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Paving Pikes Peak

Thursday, Nov. 20 2014

In 1948, the City of Colorado Springs became responsible for maintaining the Pikes Peak Highway [1] through a special-use permit issued by the U.S. National Forest Service, the roads previous caretaker. The road was composed of an entirely dirt surface at the time that the City of Colorado Springs became its caretaker and in the 1950s the first 6 miles of the highway were paved, up to about a mile below the Start Line for the Pikes Peak International Hill Climb.

In August 1998, the Pikes Peak chapter of the Sierra Club, the nation’s largest environmental organization, claimed that gravel pollution caused by the 13 unpaved miles of the Pikes Peak Highway violated the Clean Water Act and filed a lawsuit against the City of Colorado Springs and National Forest Service.

The City of Colorado Springs did not deny that gravel from the Pikes Peak Highway migrated from the Highway or that streams, wetlands, and reservoirs were impacted by gravity and weather moving the gravel down the mountain. The City did however argue that the Highway could not be established as a “point source” under the Clean Water Act and that the Sierra Club did not have the legal right to the relief sought. The United States filed a brief in response to the City’s motion arguing that the Highway is a point source and would be required to acquire the appropriate discharge permits and certification. [2]

The Sierra Club and City of Colorado Springs reached a settlement in February 1999 and the State of Colorado ordered the City of Colorado Springs to comply with the conditions contained in a Section 401 permit issued by the Water Quality Control Division of the Colorado Department of Public Health and the Environment. [3] This permit stated that the City had to implement a plan to correct the erosion and sediment problems caused by the highway before 2012. [4] In addition to the permitting requirements which were projected to cast $14-20 million, the suit called for the City to contribute $300,000 to fund cleanup and remediation projects in addition to $100,000 to assist with the Sierra Club’s legal fees. Although the National Forest Service was a co-defendant in the lawsuit, they were not a party in the settlement because the City of Colorado Springs was/is the party responsible for maintaining the Highway. [5]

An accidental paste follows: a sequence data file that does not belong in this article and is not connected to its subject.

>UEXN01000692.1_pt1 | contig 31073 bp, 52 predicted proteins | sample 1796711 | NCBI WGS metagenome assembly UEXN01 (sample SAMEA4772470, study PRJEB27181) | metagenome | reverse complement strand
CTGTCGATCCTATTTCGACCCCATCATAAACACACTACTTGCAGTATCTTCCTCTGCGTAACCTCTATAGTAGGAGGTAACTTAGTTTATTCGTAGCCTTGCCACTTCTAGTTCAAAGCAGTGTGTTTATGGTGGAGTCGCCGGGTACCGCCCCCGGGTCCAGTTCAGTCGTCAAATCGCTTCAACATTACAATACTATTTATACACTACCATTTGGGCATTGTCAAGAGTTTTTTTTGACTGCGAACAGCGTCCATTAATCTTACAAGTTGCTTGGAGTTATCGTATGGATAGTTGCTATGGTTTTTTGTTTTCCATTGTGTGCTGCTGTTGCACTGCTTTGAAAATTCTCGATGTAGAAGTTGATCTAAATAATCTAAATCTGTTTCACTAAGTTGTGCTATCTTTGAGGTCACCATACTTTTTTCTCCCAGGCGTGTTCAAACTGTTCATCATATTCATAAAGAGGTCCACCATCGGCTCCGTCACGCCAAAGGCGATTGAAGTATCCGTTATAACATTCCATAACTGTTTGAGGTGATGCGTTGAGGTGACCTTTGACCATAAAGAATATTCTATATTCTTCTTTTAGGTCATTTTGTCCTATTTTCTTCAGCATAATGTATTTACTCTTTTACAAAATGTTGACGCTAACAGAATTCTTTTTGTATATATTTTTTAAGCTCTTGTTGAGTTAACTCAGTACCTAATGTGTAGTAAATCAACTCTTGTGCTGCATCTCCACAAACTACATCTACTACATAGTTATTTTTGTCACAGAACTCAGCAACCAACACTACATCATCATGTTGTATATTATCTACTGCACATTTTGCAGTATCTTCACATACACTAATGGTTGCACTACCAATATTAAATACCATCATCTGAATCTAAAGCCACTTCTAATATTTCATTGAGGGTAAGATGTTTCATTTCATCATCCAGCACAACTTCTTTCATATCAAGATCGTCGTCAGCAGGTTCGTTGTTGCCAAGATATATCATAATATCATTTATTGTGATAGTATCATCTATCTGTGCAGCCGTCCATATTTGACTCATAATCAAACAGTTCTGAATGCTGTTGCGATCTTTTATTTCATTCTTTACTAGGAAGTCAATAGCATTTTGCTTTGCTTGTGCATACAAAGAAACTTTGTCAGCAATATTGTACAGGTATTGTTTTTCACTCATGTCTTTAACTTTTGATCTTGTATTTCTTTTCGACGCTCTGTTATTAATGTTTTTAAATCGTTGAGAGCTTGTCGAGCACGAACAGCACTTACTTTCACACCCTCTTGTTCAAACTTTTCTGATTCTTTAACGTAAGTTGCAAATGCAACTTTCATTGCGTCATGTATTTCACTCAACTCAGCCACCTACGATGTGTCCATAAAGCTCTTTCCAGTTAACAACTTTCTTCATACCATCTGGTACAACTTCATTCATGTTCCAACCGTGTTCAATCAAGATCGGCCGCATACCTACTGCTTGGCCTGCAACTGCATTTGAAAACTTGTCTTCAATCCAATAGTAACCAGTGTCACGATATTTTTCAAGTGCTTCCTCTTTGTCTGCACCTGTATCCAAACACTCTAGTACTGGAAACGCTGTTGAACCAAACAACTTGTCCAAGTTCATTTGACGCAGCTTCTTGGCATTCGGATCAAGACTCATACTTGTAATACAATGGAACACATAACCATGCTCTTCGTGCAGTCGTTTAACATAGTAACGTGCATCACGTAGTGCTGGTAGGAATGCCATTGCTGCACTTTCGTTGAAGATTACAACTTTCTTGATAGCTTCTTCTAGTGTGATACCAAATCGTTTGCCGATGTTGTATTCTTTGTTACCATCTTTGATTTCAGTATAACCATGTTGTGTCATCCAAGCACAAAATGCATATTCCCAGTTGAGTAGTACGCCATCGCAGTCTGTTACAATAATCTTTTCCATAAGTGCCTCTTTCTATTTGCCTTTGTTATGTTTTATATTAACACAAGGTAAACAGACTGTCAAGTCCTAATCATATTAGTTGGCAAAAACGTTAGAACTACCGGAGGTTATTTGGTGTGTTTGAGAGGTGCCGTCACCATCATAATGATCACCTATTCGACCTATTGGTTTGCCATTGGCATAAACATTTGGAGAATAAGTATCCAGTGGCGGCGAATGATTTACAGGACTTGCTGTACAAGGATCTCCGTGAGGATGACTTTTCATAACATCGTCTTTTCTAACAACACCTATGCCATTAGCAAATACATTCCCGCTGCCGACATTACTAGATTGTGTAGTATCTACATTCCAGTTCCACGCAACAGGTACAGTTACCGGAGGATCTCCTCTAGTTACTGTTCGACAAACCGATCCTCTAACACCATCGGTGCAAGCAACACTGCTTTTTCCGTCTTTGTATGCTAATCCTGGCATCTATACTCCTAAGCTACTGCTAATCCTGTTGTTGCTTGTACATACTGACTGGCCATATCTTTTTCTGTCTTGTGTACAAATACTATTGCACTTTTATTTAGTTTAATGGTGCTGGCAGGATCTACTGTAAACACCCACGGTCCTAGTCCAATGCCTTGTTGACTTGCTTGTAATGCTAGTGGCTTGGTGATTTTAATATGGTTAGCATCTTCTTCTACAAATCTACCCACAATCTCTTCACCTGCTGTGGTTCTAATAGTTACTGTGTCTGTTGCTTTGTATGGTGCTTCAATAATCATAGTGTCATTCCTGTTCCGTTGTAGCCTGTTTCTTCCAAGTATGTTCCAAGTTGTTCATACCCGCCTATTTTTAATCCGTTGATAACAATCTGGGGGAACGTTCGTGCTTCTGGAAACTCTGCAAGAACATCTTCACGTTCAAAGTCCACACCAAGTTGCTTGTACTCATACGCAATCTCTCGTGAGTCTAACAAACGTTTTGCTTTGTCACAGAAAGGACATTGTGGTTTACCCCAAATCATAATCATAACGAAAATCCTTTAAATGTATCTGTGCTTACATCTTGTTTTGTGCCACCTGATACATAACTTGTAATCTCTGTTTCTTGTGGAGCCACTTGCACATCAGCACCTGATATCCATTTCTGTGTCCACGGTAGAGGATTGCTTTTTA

The City found no other solution to meet the permitting requirements other than paving the remaining 13 miles of dirt that lead to the Summit of Pikes Peak – Americas Mountain. The first mile of paving was installed in 2002 and the project was completed weeks after the 89th Running of the Pikes Peak International Hill Climb in 2011.

***The PPIHC rents the road from the City of Colorado Springs to organize the race each year and was not involved in the decision to pave the top 13 miles of the Pikes Peak Highway.  The PPIHC places great value in the rich tradition and history that comes with being the second oldest motorsports event in the Western Hemisphere and was not in favor of the paving of the dirt racing surface that had been used since the first race in 1916. [6]***

Year Raced

Newly “Paved” Location

% of Course Paved

2002 First Mile 6%
2004 End of mile 1-Halfway 21%
2006 Glen Cove-Double Cut 35%
2007 Double Cut-Devil’s Playground 46%
2010 19-mile to summit 57%
2011 Devil’s Playground-19-mile 76%
2012 Halfway-Glen Cove 100%